Ystad: Tvättorget, Ystad Theatre, Ystad Monastery

A city on the south coast of Skåne, Ystad is considered to possess the region’s best-preserved examples of buildings dating from the late medieval period to the 18th century. The street network in the old part of the city remains largely unchanged since the Middle Ages, and there are several late-medieval buildings still in existence. Moreover, the 14th-century Apotekarhuset is one of the oldest inhabited buildings in Scandinavia. When Ystad became part of Sweden in 1658, it had around two thousand inhabitants and was Skåne’s main port until the the 19th century. In the early 1800s, it became a garrison city and, at the turn of the 20th century, also a bathing resort, which was when Sandskogen Forest was planted in order to prevent the sands from shifting.

Having once been one of Sweden’s pioneering cities in the world of cinema, Ystad has recently rebuilt its reputation as a filmic city. In 2004, Ystad Studios was established in the area of the city previously used for regimental purposes. Ystad also boasts Sweden’s oldest cinema, Biografteatern Scala, which has been restored to its original condition but with the addition of modern technology.

Bergman used Ystad as a location in two of his most important films: Sawdust and Tinsel and Smiles of a Summer Night. He seems to have fallen for its old streets and beautiful theatre, as well as for the mystery surrounding the monastery pond and gardens. It is also conceivable that he was inspired by the city’s theatrical history.


An area for washing laundry until the late 19th century, Tvättorget is the only square in the city that is completely surrounded by timber frame buildings. This is also the site of Jens Jacobsen’s house dating from 1640, now a workshop, and Apoteksgården from the 17th century, now a pottery and a ceramics museum. Next door to Apoteksgården is a residential building from 1794 where, in 1831, Sweden’s first private bank was founded as Skånska Privatbanken, which later became SEB. (Read more about the scenes from Sawdust and Tinsel here.)

Ystad Theatre

The Ystad Theatre was built in the neo-Renaissance style in 1893-94 based on drawings by city architect Peter Boisen. It was originally called the New Ystad Theatre to distinguish it from the old theatre which was once located on Stortorget but which burnt down in 1891. Today one of Sweden’s best-preserved theatres, it features a unique collection of backdrops painted in Carl Grabow’s studio. When it opened, it was already one of the few remaining theatres in Sweden with old-fashioned scenery machinery, that made large set changes, with open curtains, possible. For the theatre’s centenary celebrations, the machinery was restored to its original condition with the result that Ystad now has the only theatre in Sweden – aside from Drottningholm Palace Theatre – with a functioning arrangement of this kind.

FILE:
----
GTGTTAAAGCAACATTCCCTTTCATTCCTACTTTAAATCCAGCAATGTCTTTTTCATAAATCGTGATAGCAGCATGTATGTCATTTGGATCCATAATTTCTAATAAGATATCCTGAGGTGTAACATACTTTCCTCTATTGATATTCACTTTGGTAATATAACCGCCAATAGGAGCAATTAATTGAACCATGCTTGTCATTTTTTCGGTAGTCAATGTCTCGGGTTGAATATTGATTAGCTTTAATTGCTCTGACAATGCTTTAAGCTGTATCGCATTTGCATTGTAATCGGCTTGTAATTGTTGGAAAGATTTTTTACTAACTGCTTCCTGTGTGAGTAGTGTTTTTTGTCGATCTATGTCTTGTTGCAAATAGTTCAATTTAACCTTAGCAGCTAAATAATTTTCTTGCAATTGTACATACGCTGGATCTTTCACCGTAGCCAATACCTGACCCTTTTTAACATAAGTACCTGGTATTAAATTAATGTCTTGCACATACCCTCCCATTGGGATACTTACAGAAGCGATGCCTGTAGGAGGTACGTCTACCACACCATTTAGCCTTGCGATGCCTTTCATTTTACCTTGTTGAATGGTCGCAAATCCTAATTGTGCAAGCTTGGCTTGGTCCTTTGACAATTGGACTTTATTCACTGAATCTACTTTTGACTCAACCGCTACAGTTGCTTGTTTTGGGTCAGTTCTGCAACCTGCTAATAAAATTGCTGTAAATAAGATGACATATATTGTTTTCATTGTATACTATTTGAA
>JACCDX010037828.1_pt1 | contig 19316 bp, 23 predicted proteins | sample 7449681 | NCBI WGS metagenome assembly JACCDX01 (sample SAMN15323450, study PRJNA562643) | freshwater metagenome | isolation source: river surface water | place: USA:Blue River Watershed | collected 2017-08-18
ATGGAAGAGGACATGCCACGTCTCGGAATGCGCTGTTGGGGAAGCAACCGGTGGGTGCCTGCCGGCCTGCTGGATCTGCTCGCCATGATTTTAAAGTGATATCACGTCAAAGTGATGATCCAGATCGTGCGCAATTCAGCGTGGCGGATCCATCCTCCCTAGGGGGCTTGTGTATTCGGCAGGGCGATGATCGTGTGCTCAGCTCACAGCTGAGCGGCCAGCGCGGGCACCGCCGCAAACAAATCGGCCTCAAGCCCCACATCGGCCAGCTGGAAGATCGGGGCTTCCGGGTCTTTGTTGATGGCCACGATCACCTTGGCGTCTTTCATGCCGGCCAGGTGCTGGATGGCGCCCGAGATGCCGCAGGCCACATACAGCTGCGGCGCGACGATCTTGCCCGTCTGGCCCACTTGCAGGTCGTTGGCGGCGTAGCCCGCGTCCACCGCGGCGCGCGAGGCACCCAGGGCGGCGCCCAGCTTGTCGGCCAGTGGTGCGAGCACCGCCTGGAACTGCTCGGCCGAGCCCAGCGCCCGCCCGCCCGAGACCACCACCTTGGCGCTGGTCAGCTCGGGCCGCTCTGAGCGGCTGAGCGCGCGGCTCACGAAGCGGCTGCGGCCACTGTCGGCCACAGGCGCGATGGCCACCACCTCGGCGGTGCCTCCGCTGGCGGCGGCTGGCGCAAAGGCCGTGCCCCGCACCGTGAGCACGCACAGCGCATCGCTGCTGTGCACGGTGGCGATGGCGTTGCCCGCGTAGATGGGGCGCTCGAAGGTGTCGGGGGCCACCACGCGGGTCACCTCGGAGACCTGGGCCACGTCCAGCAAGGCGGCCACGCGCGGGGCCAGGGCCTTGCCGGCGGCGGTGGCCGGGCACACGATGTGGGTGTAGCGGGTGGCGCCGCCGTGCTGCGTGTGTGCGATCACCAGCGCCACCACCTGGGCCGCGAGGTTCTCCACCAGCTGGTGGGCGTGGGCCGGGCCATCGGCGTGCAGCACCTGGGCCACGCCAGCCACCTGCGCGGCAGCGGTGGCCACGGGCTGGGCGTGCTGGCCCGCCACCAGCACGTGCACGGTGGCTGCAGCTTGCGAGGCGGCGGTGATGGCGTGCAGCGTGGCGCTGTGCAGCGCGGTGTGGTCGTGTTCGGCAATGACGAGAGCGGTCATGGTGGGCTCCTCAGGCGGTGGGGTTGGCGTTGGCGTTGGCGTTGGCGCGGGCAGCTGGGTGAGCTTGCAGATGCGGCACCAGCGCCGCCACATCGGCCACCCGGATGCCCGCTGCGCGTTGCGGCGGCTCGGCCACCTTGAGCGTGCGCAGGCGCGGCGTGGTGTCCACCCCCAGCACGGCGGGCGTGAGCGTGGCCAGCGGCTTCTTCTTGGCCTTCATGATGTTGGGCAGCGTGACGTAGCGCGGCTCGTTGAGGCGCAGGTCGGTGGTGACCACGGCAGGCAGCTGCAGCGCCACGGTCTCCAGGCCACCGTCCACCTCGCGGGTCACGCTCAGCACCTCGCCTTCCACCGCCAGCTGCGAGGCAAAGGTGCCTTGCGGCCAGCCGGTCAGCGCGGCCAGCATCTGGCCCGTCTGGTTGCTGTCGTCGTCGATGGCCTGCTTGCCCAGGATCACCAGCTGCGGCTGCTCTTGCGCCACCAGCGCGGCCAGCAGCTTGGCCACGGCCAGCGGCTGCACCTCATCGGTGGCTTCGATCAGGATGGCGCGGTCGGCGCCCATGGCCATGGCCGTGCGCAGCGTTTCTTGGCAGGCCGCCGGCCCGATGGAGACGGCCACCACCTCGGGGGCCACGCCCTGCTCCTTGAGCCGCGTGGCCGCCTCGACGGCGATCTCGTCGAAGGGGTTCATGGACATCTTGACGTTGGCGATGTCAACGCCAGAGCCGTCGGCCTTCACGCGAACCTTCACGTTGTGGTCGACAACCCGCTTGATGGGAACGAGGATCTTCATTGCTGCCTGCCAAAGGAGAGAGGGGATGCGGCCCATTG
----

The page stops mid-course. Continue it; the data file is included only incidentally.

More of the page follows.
Ystad has a long theatrical history. In the city’s financial accounts of 1680, reference is made to dancers performing in the town hall loft. At the time, travelling theatrical groups from the Continent were known to pass by. In use from 1801-30, the town hall loft became the city’s first fixed stage, before the first theatre was opened on Stortorget. When the theatre later burnt down, there were rumours of arson and insurance fraud. (Read more about the scenes from Sawdust and Tinsel here and from Smiles of a Summer Night here.)

Ystad Monastery

The monastery in Ystad was founded in 1267 by the Franciscan Order and is one of Sweden’s oldest preserved monasteries. In front of the building is the monastery pond and around it, Klosterträdgårdarna, a collection of medieval-style gardens. The monastery church is the oldest part of the building and is used today both as a museum and church. There is also a museum shop and café. (Read more about the scenes from Smiles of a Summer Night here.)

Shot in Ystad:

Bergman made his international breakthrough with this romantic turn-of-the-century comedy replete with razor-sharp wit, cunning mistresses, jealous lovers, partner swaps, love potions and duels. Bergman’s funniest film, it won awards at the Cannes Film Festival and generally received outstanding reviews.

One of Bergman’s most important films, Sawdust and Tinsel, is about a tawdry circus troupe on a disastrous visit to small-town southern Skåne. Ystad plays the role of small-town Skåne, and several scenes were filmed on location, including, for example, in Lilla Östergatan and Tvättorget – where the circus company draws up its horses and carts in the hope of attracting an audience for the evening’s performance.

Points of interest:

One of the greatest actors from the silent age came from Ystad. Born in 1888, her name was Anna Q. Nilsson. She performed in more than 200 films, many of them silent movies, and was voted the most beautiful woman in the USA.

Ernst-Hugo Järegård, a famous Swedish actor, came from Ystad.

The books written by Henning Mankell about Detective Inspector Kurt Wallander take place, to a large degree, in Ystad. The TV series was also recorded here, as well as the British version with Kenneth Branagh in the lead role. There is mention in the books of Wallander living on Mariagatan and having coffee at Fridolfs Konditori.

Hôtel Continental du Sud (now Hotel Continental) opened in 1829 and is Sweden’s oldest hotel.